In this blog post, we will discuss the meaning of the fear of anything new, symptoms and treatment.
Fear of anything new: What is it?
The Fear of anything new or neophobia can be considered as an irrational and excessive fear of trying new things, situations or places.
Animals usually exhibit this neophobic behavior to avoid or retreat from unfamiliar situations or objects, resulting in preserving their integrity and staying alive.
This can become a bit challenging. We are creatures of habit, true, but sometimes we are also adventure seekers.
So let’s think about this for a moment.
Let’s say we have been working for the same company for years, we have been driving the same car and living at the same house.
Now, let’s imagine we got fired from our job. Someone with the fear of anything new will immediately have a breakdown and possibly a panic attack.
However, as human beings, we are programmed to look for solutions and solve problems, it is wired into our brain, the skill to adapt to any new situation, otherwise, we couldn’t have ensured survival.
So what would I do in this case? I would go and grab the newspaper and look for new job opportunities, in fact, I might even call some friends or relatives searching for options.
Phobias are considered one of the most common types of anxiety disorders in the world.
This is because we can basically develop a phobia towards anything and/or everything that exists, so this can make them very disabling.
Having a fear of anything new is very problematic. In order for us to avoid having a nervous breakdown at least once or twice a week, we may need to have control over everything around us so that the “new” factor wouldn’t affect us as much.
This is common in children and you might know it as “picky eaters”. They will only eat certain foods that are familiar to them and will refuse to try anything new.
This is the fear of new ideas and as mentioned before, new ways of thinking allow us to adapt easily to any situation leading us to succeed.
Anxiety: Response mechanisms
When we feel threatened or we perceive a situation is potentially dangerous, then our body reacts by releasing adrenaline and other chemicals into our bloodstream which will eventually increase your heart rate, make you sweat, sharpen our senses and heighten our physical abilities.
Then your brain decides if we should fight or run to protect our physical integrity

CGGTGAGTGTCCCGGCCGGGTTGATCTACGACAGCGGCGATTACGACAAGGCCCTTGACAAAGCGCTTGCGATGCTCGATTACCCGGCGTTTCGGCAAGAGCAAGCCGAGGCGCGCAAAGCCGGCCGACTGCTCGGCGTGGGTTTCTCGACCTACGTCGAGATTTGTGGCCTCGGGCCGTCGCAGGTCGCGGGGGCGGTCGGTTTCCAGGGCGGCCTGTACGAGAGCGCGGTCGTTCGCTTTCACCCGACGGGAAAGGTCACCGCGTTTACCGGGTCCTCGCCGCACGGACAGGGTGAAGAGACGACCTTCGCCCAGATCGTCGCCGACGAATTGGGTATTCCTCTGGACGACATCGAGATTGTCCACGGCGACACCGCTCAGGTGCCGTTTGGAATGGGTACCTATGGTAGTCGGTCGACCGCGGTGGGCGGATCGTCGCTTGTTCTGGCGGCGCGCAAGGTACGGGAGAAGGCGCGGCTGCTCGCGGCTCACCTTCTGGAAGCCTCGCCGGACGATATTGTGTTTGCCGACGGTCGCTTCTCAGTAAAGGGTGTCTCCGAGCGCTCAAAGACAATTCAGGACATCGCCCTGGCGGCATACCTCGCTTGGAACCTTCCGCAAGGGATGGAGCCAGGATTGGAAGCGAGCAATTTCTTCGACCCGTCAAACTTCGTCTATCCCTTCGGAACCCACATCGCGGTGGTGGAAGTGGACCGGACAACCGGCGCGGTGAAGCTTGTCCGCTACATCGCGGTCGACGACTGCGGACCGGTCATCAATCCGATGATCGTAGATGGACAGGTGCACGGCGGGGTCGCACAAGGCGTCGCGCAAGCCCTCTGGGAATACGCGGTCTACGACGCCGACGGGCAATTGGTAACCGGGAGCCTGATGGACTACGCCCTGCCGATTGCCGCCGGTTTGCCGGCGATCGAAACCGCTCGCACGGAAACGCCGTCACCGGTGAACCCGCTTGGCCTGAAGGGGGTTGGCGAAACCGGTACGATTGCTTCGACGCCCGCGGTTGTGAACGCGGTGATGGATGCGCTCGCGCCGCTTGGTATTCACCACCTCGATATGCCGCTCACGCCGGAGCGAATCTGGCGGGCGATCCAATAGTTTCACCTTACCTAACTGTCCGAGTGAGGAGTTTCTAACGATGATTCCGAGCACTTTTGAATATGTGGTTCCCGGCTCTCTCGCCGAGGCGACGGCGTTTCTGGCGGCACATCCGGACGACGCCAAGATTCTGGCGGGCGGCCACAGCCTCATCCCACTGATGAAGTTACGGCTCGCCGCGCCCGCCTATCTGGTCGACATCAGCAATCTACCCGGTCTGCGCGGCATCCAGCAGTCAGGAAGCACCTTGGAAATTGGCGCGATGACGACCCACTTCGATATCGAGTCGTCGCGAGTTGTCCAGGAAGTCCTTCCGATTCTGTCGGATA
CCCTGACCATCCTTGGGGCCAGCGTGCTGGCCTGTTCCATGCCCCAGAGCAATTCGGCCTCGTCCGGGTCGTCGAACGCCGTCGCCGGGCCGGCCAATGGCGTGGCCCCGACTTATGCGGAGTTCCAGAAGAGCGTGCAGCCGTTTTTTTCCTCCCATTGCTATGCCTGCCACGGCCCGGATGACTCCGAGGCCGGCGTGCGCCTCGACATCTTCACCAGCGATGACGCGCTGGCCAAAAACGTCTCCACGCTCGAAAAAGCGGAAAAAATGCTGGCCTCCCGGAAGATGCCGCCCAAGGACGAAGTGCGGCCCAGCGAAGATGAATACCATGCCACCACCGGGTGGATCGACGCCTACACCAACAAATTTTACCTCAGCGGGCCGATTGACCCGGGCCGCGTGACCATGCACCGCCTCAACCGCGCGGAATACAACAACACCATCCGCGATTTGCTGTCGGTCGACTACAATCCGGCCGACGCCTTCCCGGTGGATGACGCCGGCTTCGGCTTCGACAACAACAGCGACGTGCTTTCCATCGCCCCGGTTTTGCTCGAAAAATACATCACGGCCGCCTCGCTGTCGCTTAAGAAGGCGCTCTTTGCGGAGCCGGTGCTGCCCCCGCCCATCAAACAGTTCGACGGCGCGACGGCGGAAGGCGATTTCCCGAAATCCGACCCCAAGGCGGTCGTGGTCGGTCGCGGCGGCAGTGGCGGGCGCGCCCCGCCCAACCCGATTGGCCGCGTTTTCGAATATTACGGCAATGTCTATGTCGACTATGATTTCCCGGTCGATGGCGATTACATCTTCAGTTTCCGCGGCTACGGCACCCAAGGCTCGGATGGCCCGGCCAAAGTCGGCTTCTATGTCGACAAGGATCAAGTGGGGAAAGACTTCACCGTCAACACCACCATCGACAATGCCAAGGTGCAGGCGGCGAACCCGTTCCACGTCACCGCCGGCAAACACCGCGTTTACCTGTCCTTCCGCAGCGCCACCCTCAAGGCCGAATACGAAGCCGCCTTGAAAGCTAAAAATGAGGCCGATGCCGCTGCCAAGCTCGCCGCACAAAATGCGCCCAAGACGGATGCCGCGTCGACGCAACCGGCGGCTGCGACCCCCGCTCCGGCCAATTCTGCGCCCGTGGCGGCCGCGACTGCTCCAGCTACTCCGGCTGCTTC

Is it a matter of survival?
As mentioned, we need this type of physiological response to ensure our survival when we come in contact with something potentially dangerous.
For example, let’s say you are walking down the street and someone comes up to you and takes a very sharp knife and threatened to kill you if you don’t give him your wallet.
In this case, your body reacts and makes the response by attacking the person in front of you or it can make go the other way and run as fast as possible.
Fear response and the Brain
When we have an intense physiological response to a situation or object that we qualify as harmful or dangerous, our brain starts activating certain regions.
One of them is the amygdala, which has been said to intervene in emotional responses such as fear and anxiety.
Current imaging techniques such as functional magnetic resonance imaging or fMRI, used in research studies, have identified a heightened response from the amygdala when being exposed to things or situations that potentially generate anxiety symptoms.
The amygdala and other limbic structures are connected to our pre-frontal cortex regions which are said to be involved in planning, decision making and inhibiting socially unacceptable behaviors.
Fear of anything new: Phobia, Generalized Anxiety Disorder or Panic Disorder?
The main characteristic of this type of anxiety disorder is the excessive and persistent fear of a situation, activity or object that is not harmful.
Some of the people that have specific phobias are aware that their phobia is excessive but are unable to control it.
Generalized Anxiety Disorder
Generalized Anxiety Disorder is characterized by exaggerated or excessive worry about daily life activities or events with no apparent reason to worry.